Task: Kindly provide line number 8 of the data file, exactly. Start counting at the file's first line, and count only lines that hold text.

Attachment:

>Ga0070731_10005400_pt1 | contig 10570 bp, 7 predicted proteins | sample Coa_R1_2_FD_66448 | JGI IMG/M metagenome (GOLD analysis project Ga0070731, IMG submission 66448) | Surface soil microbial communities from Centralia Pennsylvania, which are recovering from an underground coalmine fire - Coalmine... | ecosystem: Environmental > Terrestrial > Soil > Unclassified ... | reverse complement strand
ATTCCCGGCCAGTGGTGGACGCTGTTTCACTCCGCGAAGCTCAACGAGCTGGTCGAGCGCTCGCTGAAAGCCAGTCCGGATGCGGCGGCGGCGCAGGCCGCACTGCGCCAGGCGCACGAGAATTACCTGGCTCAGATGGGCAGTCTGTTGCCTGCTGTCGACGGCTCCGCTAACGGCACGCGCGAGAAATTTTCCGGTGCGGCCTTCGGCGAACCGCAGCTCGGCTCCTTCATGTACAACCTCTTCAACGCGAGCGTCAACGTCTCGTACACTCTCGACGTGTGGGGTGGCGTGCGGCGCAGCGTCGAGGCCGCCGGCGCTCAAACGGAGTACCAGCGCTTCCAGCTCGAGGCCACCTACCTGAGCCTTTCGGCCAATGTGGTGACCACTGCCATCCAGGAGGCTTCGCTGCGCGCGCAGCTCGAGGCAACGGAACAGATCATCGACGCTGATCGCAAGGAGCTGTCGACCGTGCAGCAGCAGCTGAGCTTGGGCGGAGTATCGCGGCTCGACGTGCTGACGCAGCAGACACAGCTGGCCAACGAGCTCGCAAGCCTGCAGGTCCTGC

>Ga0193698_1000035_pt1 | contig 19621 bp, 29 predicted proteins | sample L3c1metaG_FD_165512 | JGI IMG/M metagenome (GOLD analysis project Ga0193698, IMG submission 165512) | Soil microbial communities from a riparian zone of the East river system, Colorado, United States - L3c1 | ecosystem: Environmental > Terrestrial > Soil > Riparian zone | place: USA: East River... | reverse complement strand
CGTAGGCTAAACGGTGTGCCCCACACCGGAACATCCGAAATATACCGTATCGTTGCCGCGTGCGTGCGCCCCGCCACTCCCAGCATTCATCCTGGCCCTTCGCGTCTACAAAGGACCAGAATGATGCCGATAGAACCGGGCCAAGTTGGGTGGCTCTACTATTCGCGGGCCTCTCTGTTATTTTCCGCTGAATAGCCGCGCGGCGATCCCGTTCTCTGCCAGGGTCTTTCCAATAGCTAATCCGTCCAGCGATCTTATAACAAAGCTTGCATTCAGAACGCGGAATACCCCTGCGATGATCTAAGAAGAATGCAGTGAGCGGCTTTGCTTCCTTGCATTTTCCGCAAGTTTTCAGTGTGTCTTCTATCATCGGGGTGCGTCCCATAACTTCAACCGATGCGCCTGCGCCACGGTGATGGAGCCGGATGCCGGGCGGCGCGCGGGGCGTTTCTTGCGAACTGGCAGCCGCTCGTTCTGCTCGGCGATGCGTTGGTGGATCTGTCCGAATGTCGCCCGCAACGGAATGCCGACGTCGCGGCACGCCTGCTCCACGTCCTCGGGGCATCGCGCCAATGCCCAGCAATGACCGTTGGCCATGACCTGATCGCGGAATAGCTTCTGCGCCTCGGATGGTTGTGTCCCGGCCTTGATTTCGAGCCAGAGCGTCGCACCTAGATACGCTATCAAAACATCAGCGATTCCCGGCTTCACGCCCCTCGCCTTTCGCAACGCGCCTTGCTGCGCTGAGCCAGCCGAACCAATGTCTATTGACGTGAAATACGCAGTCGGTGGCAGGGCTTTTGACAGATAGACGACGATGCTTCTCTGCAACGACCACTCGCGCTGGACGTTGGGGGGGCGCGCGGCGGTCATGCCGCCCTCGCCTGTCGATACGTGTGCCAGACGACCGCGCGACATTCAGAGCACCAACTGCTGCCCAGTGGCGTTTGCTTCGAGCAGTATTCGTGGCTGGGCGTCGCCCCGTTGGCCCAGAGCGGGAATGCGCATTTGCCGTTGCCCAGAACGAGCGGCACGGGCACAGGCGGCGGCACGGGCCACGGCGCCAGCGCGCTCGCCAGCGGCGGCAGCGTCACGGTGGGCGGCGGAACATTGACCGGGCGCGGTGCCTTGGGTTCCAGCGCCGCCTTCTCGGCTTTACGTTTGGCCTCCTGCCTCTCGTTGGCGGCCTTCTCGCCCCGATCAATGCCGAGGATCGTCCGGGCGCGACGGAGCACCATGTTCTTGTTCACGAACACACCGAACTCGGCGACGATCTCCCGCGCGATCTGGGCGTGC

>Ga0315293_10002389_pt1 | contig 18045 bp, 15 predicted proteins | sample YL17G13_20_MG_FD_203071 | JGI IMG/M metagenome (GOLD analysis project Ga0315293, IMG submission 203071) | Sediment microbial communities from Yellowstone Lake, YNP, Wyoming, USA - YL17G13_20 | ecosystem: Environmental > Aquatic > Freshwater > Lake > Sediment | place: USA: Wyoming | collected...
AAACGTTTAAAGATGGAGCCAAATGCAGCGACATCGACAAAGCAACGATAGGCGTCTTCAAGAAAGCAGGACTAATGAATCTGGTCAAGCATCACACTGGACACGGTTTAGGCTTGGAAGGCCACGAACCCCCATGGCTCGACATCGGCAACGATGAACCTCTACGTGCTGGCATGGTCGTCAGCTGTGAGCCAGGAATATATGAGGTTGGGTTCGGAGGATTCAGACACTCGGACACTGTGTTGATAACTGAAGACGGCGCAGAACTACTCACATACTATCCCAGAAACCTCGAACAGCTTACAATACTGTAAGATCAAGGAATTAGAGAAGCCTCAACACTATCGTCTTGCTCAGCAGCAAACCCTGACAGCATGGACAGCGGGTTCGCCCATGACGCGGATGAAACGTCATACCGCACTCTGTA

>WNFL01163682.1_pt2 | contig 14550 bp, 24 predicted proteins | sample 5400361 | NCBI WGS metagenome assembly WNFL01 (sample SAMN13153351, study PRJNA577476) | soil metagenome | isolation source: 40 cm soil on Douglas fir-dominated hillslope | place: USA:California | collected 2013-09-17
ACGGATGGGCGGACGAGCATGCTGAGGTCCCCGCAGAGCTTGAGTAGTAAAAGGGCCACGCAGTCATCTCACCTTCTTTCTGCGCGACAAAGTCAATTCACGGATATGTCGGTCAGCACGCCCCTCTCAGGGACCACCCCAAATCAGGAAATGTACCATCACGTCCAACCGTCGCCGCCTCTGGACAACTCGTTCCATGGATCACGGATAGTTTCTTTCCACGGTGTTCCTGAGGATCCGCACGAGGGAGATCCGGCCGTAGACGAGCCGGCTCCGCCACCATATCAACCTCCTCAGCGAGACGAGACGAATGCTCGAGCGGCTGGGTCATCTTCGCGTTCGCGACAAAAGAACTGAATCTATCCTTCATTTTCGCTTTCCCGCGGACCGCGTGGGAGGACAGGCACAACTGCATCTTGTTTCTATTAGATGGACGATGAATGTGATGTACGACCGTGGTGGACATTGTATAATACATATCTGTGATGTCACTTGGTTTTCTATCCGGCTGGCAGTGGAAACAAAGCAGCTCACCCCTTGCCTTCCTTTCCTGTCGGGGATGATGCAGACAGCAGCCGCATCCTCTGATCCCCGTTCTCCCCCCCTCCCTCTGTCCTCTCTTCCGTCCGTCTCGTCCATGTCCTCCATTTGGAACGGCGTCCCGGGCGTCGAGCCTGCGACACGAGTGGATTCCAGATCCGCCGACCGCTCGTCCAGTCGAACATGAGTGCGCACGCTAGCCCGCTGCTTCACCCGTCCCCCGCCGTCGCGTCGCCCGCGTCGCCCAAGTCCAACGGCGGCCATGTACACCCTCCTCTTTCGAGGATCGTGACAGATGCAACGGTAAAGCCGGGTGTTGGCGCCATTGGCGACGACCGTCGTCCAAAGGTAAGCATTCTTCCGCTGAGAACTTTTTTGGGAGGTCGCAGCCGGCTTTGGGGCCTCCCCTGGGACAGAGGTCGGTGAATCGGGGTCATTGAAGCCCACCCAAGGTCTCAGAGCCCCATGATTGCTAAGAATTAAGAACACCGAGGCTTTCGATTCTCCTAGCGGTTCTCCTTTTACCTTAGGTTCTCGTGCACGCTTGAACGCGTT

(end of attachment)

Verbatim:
ACGGATGGGCGGACGAGCATGCTGAGGTCCCCGCAGAGCTTGAGTAGTAAAAGGGCCACGCAGTCATCTCACCTTCTTTCTGCGCGACAAAGTCAATTCACGGATATGTCGGTCAGCACGCCCCTCTCAGGGACCACCCCAAATCAGGAAATGTACCATCACGTCCAACCGTCGCCGCCTCTGGACAACTCGTTCCATGGATCACGGATAGTTTCTTTCCACGGTGTTCCTGAGGATCCGCACGAGGGAGATCCGGCCGTAGACGAGCCGGCTCCGCCACCATATCAACCTCCTCAGCGAGACGAGACGAATGCTCGAGCGGCTGGGTCATCTTCGCGTTCGCGACAAAAGAACTGAATCTATCCTTCATTTTCGCTTTCCCGCGGACCGCGTGGGAGGACAGGCACAACTGCATCTTGTTTCTATTAGATGGACGATGAATGTGATGTACGACCGTGGTGGACATTGTATAATACATATCTGTGATGTCACTTGGTTTTCTATCCGGCTGGCAGTGGAAACAAAGCAGCTCACCCCTTGCCTTCCTTTCCTGTCGGGGATGATGCAGACAGCAGCCGCATCCTCTGATCCCCGTTCTCCCCCCCTCCCTCTGTCCTCTCTTCCGTCCGTCTCGTCCATGTCCTCCATTTGGAACGGCGTCCCGGGCGTCGAGCCTGCGACACGAGTGGATTCCAGATCCGCCGACCGCTCGTCCAGTCGAACATGAGTGCGCACGCTAGCCCGCTGCTTCACCCGTCCCCCGCCGTCGCGTCGCCCGCGTCGCCCAAGTCCAACGGCGGCCATGTACACCCTCCTCTTTCGAGGATCGTGACAGATGCAACGGTAAAGCCGGGTGTTGGCGCCATTGGCGACGACCGTCGTCCAAAGGTAAGCATTCTTCCGCTGAGAACTTTTTTGGGAGGTCGCAGCCGGCTTTGGGGCCTCCCCTGGGACAGAGGTCGGTGAATCGGGGTCATTGAAGCCCACCCAAGGTCTCAGAGCCCCATGATTGCTAAGAATTAAGAACACCGAGGCTTTCGATTCTCCTAGCGGTTCTCCTTTTACCTTAGGTTCTCGTGCACGCTTGAACGCGTT